Doctoral Researchers

 
Ferling (née Viediernikova), Iuliia

cv + contact data »

publications »

ILRS Student

Email »

Institute/Dep.
Leibniz Institute for Natural Product Research and Infection Biology - Hans-Knöll-Institute-
Dept. Molecular and Applied Microbiology
PhD Project:

The role of virulence determinants of the human pathogenic fungus Aspergillus fumigatus in the defense against fungivorous amoeba.

PDF »

Abstract: Infections with opportunistic pathogens are among the leading causes of morbidity and mortality in humans. The filamentous fungus Aspergillus fumigatus represents a classical example...
more
... foe this group, as it normally thrives as saprophyte in the soil, but disperses asexual conidia as infectious agents. Upon inhalation by immunocompromised host, these conidia can germinate and invade the surrounding tissue. Lethality of such an invasive aspergillosis is high due to limited diagnostic and therapeutic options. A multitude of general virulence factors can lead to invasive growth and rapid disease progression with often enormously high death rates, exceeding even 90% in certain patient cohorts (Brakhage and Langfelderk, 2002). Little is known on the evolutionary origin of this armory. In a recent sturdy we could show that two major virulence determinants, formation of the protective DHN-melanin and the second metabolite gliotoxin are also effective against the soil amoeba Dictyostelium discoideum (Hillmann et al., 2015). An amoeba defensive function was also detectable for trypacidin, a spore born toxin of A. Fumigatus with antiphagocytic properties (Mattern et al., 2015). These results supported the idea some basic mechanisms of fungal virulence could have emerged long before the appearance of innate immune systems and foster the hypothesis that they could be driven from the selection pressure imposed by amoeba predation. A central question of my thesis is therefore if interactions with fungivorous amoeba could have stimulated the development of such virulence mechanisms. To address this point I will exploit an extended model system based on the amoeba Protostelium mycophaga, an obligate fungivore which was isolated from a forest site near Jena. Preliminary results in the group of Falk Hillmann indicate that P. mycophaga has wide food spectrum of ascomycetous or basidiomycetous yeasts, but can also attack fungal hyphae. My work program will analyze the molecular interactions with fungal conidia during phagocytosis, but will include first approaches to analyze the chemical communication between these two antagonistic organisms.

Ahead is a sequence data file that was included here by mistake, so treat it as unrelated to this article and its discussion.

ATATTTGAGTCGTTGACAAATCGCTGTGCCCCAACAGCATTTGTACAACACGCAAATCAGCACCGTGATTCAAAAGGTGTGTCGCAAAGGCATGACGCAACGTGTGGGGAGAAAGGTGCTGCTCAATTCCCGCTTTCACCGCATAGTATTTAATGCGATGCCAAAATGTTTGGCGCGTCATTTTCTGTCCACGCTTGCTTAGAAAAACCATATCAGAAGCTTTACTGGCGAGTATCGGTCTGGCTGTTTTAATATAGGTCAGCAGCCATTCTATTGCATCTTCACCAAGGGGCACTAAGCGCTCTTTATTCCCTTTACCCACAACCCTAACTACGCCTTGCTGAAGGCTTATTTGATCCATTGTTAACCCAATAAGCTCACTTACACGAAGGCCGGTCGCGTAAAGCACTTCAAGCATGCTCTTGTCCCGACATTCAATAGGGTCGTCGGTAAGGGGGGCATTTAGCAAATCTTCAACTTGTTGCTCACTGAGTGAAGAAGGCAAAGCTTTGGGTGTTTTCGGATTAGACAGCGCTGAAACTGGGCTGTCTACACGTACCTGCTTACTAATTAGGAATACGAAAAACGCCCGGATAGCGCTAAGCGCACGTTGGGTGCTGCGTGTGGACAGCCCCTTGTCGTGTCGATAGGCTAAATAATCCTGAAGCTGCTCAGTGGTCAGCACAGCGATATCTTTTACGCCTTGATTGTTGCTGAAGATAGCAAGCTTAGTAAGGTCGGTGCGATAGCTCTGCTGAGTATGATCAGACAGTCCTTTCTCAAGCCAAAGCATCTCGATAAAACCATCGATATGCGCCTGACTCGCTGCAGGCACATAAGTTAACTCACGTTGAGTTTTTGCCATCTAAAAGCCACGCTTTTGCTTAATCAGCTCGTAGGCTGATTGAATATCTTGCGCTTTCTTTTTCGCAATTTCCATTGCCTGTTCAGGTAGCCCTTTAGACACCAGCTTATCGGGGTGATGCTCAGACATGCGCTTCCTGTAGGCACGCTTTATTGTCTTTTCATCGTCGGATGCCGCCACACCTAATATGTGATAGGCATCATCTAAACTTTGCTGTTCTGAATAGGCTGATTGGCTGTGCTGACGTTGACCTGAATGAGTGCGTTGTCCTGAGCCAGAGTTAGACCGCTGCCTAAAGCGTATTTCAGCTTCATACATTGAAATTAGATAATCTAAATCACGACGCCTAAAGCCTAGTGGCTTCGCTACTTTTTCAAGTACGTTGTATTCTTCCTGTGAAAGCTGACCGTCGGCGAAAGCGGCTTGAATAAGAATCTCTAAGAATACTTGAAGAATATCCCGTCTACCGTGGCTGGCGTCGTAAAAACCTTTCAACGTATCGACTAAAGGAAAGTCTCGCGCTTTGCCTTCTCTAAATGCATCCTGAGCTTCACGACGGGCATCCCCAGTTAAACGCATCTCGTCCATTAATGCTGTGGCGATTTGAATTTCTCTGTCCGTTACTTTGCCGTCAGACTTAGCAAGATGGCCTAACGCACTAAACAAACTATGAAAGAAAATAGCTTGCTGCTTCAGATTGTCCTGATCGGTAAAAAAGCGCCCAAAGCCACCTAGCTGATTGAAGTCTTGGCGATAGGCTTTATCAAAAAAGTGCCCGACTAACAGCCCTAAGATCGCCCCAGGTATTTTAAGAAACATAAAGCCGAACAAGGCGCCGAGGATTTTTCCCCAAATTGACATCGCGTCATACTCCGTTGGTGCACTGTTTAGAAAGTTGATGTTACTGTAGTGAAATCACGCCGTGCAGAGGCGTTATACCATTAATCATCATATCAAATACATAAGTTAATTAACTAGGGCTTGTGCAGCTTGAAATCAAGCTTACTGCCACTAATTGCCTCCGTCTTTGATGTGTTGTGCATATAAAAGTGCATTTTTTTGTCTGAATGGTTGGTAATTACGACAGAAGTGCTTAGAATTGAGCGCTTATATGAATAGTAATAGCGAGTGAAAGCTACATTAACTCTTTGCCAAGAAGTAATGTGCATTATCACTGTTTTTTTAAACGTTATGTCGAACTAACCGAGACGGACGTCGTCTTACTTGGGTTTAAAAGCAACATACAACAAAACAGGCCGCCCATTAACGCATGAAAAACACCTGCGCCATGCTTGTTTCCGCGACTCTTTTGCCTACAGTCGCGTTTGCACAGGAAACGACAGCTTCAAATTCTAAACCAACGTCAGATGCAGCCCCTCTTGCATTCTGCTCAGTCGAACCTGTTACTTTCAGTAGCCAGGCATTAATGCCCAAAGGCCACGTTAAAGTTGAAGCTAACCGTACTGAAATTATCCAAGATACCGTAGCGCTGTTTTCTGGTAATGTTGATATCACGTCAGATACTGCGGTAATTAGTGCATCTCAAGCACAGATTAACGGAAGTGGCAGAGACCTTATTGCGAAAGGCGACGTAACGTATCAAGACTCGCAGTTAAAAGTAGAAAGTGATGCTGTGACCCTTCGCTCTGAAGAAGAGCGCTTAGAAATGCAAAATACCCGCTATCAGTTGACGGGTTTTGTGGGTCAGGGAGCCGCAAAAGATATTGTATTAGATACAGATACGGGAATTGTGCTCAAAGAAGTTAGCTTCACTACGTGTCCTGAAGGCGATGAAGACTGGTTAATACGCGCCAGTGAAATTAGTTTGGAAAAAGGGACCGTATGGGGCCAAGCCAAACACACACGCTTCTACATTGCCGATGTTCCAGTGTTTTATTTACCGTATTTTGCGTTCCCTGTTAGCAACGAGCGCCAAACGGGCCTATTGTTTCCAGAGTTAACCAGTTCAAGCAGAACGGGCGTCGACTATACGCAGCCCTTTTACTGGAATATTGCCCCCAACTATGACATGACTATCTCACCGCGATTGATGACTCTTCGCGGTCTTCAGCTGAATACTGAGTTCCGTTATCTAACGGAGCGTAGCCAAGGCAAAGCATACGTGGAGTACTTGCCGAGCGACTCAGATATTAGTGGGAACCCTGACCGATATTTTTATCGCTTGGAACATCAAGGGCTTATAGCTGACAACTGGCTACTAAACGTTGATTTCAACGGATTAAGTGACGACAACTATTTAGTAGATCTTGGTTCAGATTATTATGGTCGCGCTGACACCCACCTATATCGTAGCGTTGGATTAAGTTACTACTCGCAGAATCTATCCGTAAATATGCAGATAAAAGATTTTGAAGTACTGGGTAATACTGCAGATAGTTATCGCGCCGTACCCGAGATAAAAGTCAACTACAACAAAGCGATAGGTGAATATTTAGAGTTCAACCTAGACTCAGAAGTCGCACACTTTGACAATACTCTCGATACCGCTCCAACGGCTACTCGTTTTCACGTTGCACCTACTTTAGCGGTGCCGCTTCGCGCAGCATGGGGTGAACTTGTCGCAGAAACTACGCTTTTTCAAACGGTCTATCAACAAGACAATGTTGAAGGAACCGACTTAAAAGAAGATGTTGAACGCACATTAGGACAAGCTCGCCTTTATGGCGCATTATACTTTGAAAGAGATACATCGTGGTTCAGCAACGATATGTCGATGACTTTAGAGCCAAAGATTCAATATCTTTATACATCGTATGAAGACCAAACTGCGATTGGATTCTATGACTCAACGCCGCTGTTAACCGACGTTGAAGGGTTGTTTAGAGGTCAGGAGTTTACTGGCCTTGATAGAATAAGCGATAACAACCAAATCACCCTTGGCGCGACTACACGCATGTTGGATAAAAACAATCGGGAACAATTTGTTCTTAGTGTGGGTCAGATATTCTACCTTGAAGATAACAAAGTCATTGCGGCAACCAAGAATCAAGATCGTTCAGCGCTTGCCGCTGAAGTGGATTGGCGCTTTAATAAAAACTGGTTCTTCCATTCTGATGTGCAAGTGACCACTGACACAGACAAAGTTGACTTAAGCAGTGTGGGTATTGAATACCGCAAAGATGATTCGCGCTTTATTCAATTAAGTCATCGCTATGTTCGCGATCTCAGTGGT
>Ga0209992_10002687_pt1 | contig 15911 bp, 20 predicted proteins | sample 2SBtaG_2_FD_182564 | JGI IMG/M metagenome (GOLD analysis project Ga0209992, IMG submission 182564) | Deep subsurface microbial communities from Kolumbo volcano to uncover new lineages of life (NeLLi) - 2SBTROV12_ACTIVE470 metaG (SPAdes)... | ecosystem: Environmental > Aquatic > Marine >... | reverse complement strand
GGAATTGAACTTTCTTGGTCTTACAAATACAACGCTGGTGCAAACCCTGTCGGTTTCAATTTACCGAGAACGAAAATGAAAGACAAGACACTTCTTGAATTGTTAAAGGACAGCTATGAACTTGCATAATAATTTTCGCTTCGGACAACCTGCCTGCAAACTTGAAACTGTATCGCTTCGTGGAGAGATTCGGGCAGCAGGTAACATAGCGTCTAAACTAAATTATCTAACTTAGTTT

Ferreira Gomes, Marta

cv + contact data »

publications »

JSMC Fellow

Email »

Institute/Dep.
Friedrich Schiller University Jena
Center for Molecular Biomedicine
Laboratory of Cell Biology
PhD Project:

B cells and antibodies in protective immunity to Candida albicans infection

PDF »

Abstract: Candida albicans colonizes mucosal surfaces of most healthy individuals as a benign member of the human microbiota, but may become an invasive pathogen in the immunocompromized host. In...
more